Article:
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 A Couple of recently published Papers:

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LINKS to news items:

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“Decisions about a box in swarming mode” - by Malcolm Wilkie

  1. Opening box. What order to examine the bees.
  2. Stores.
    Picture and enlargement Picture
  3. Eggs. You need to be able to see eggs to read your colony correctly. Let the sun shine into the bottom of the frame to give you a chance of seeing them. If necessary use your reading glasses.
  4. Drone larvae.
  5. Eggs and a queen cup.
  6. Larvae. Larger larvae to the left, smaller larvae to the right.
  7. Queen cup and egg standing upright. Laid today!
  8. A congested frame.
  9. Play cup with an egg. Excuse my French!
  10. Another congested frame.
  11. The queen looking for places to lay.
  12. Queen cups.
  13. Have you hatched a plan?
  14. Explanation of a frame. Sealed brood, arc of pollen, honey, larvae, Queen cups.
  15. A pollen bank. Temperament of a nice colony.
  16. Discussion of what to do.
  17. Discovery of a charged queen cell. Notice small “c” shaped larva swimming on a pool of royal jelly.
  18. The queen found and put in a clip. Notice the blue dot.
  19. Chaos. Now the queen is in the queen clip all frames can be shaken and all queen cups/ queen cells destroyed.
  20. The brood nest has been split with two pieces of foundation. The clean frame(marked 2019) can be easily seen. The other frame is three frames in from the front of the box. This was already in the hive at one end but has now been moved in order to split the brood nest and give the bees work to do drawing it out. I stress this can only be done with a really strong colony.
  21. How to keep the bees busy in the supers.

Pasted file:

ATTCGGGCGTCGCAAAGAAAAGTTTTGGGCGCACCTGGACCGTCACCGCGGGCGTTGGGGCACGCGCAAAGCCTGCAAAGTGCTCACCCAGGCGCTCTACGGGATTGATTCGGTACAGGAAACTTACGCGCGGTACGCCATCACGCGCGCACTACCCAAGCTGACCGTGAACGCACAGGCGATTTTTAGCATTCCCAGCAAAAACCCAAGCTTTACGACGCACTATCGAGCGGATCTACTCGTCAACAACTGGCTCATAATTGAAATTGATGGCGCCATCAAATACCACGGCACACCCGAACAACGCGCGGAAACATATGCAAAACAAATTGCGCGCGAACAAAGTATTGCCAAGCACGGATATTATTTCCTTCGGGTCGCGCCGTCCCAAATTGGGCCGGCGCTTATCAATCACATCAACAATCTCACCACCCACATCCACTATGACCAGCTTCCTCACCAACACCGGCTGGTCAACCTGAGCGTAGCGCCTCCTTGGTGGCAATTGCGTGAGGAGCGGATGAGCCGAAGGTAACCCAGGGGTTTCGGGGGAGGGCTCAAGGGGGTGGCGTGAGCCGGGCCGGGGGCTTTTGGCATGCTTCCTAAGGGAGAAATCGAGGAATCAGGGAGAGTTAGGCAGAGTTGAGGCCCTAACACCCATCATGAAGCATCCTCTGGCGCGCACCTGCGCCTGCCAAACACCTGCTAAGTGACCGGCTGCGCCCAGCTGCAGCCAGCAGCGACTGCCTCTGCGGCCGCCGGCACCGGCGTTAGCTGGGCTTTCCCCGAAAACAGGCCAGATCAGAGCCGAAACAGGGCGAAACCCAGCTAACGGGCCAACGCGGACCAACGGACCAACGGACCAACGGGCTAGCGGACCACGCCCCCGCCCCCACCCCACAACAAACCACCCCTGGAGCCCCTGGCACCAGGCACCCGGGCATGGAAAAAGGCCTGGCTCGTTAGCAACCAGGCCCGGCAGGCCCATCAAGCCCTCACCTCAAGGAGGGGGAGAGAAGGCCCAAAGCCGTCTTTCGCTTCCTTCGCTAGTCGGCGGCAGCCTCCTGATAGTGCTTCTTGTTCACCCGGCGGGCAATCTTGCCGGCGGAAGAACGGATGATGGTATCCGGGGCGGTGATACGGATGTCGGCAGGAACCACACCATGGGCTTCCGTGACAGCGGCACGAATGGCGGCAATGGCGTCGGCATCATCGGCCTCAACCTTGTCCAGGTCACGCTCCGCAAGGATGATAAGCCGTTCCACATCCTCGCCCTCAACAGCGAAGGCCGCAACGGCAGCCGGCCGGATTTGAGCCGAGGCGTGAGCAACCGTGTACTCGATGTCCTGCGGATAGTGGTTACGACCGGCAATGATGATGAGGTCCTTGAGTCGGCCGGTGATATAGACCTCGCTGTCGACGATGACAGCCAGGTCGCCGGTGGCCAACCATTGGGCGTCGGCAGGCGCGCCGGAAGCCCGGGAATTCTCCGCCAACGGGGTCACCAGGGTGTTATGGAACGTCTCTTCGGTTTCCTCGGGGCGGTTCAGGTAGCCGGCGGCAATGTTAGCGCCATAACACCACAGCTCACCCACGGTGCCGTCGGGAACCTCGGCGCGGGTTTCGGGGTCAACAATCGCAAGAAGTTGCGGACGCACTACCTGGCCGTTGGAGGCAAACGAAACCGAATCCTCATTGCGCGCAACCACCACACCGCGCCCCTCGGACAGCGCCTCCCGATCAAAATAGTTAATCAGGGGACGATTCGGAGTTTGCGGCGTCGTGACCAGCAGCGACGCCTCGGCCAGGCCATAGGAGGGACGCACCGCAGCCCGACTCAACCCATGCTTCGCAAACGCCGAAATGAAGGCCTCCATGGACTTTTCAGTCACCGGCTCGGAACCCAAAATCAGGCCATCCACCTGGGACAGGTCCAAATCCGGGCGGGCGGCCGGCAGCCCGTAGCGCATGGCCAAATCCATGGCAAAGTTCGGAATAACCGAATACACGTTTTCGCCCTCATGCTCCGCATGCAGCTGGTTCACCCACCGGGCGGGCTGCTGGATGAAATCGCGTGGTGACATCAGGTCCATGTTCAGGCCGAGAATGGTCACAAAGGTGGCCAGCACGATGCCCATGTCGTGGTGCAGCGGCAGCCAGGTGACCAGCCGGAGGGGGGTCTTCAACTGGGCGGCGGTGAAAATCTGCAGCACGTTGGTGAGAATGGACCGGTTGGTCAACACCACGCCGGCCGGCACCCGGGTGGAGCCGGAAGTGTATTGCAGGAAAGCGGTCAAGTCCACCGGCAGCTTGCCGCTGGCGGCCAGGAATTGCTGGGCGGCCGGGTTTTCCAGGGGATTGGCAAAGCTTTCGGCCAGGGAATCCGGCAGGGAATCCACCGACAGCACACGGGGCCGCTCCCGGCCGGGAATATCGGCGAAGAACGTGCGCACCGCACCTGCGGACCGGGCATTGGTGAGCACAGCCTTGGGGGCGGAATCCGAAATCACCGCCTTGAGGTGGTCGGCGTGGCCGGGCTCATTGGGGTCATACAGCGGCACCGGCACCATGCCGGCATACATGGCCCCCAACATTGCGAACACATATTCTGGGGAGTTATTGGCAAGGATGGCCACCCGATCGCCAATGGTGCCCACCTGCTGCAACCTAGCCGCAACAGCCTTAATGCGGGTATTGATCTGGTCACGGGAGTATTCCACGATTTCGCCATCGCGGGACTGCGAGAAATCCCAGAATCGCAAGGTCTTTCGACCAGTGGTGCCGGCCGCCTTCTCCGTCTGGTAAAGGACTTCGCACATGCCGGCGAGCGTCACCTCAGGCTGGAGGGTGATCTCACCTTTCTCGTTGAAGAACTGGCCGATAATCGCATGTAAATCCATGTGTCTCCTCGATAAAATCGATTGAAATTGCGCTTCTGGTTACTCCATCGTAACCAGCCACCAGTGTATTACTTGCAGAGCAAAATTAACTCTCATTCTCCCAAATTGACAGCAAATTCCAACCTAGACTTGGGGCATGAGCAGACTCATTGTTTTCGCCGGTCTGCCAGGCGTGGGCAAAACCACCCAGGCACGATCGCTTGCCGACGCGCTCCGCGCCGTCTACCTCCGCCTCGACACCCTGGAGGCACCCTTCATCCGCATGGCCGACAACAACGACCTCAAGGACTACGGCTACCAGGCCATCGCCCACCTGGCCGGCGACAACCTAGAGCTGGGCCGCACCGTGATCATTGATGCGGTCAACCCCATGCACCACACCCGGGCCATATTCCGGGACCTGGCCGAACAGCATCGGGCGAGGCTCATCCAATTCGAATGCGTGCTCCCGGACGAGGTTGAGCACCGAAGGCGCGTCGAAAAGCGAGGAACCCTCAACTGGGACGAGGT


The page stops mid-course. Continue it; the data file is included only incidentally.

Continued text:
22. Putting an empty super above the brood nest.
  23. Frames full of nectar.
  24. Checkerboarding. Trying to keep the bees busy and take their minds off swarming. Notice how Lesley manages to hold both hive tools in one hand. It is possible!

 Malcolm Wilkie - 12th April 2020

Just a warning to everyone that we are experiencing a huge nectar flow. Temperatures have jumped, trees are in flower, the ground is still moist from all the winter rains and the bees are busy.

Brood nests are becoming nectar bound. The bees are trying to create extra space and building comb. Remember that bees can fill a super in two or three days if they are a big unit so you may need to go back, check them and add an extra super.

Helen Hadley, our honey queen, is running around like a madman. She has large Buckfast colonies and they are already congested. Look at the photos.

The bees have even started putting eggs into Queen cups.

That means that because the box has been congested they have decided that they had better build queen cells and swarm.

She is going to have a devils own job to put them off. Once bees start preparations for swarming it is difficult to make them change their minds.

I have been helping Morris McGowern with his bees. On Tuesday he had half a colony of bees. There was at least six frames of space. Today the box was completely full of bees and all the frames were full of nectar. We had to put on a super. Even I was surprised at the rapid growth of this colony. As I’ve said before the difference between a good beekeeper and a bad one can just be a matter of a few days. Go and check your colonies now! I hope you are in time.

Malcolm Wilkie - 9th April 2020